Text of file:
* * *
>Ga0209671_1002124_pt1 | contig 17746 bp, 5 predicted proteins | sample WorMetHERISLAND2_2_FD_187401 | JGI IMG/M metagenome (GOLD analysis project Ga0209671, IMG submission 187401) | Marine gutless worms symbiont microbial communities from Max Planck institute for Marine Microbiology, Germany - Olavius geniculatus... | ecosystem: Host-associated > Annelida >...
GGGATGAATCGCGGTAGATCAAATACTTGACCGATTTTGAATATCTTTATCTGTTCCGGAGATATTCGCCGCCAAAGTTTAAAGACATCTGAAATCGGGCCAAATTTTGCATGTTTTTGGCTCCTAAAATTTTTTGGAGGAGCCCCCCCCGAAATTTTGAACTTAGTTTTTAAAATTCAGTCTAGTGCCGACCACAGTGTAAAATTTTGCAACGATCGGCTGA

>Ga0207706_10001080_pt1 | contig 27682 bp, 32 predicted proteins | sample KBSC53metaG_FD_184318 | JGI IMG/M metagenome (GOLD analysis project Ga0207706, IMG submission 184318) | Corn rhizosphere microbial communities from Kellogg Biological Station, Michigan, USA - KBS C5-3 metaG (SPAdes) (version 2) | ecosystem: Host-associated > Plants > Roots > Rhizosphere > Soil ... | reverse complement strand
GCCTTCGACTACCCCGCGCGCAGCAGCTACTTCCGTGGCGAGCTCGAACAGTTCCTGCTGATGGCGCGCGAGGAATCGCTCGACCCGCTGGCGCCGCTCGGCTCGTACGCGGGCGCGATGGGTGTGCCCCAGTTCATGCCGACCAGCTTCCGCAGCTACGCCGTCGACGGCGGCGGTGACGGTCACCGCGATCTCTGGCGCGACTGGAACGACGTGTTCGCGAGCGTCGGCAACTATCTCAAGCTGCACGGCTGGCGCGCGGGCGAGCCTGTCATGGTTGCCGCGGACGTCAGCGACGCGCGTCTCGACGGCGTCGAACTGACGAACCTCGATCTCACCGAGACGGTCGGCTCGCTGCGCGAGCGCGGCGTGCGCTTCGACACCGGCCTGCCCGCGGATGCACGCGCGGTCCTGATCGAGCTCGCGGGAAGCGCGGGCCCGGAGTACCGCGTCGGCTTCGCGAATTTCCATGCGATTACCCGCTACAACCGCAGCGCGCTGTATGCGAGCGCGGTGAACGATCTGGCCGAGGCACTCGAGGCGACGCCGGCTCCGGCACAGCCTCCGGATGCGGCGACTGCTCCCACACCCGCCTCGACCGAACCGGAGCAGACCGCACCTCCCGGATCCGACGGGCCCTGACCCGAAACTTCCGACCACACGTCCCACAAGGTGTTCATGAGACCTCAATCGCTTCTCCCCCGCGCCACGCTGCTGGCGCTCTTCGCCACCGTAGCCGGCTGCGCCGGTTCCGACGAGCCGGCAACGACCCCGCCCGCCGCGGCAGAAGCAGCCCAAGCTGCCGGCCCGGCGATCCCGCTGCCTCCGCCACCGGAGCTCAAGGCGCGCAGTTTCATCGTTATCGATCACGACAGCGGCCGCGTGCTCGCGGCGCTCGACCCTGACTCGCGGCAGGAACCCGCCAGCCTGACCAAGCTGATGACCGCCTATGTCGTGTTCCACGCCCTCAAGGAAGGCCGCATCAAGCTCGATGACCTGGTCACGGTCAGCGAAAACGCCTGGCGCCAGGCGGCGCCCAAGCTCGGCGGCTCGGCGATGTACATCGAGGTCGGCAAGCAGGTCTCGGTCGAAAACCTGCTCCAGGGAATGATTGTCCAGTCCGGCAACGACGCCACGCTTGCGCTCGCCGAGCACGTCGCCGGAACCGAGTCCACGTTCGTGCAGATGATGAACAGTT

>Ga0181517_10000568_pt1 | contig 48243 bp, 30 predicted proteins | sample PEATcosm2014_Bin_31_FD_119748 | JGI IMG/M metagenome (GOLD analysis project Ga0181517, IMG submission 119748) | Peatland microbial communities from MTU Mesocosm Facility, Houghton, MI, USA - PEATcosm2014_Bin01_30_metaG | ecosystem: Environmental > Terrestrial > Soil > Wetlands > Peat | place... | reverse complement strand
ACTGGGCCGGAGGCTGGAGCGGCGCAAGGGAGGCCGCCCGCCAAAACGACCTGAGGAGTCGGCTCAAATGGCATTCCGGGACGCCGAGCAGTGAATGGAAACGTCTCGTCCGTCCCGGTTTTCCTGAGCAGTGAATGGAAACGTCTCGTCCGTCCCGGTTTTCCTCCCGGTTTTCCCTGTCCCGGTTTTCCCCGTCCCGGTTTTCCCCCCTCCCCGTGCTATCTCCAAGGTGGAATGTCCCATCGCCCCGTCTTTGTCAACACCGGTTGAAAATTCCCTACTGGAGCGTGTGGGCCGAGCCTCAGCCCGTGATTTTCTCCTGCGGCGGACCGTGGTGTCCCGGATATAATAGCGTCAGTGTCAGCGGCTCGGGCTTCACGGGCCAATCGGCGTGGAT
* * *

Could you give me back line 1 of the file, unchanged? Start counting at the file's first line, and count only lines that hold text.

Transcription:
>Ga0209671_1002124_pt1 | contig 17746 bp, 5 predicted proteins | sample WorMetHERISLAND2_2_FD_187401 | JGI IMG/M metagenome (GOLD analysis project Ga0209671, IMG submission 187401) | Marine gutless worms symbiont microbial communities from Max Planck institute for Marine Microbiology, Germany - Olavius geniculatus... | ecosystem: Host-associated > Annelida >...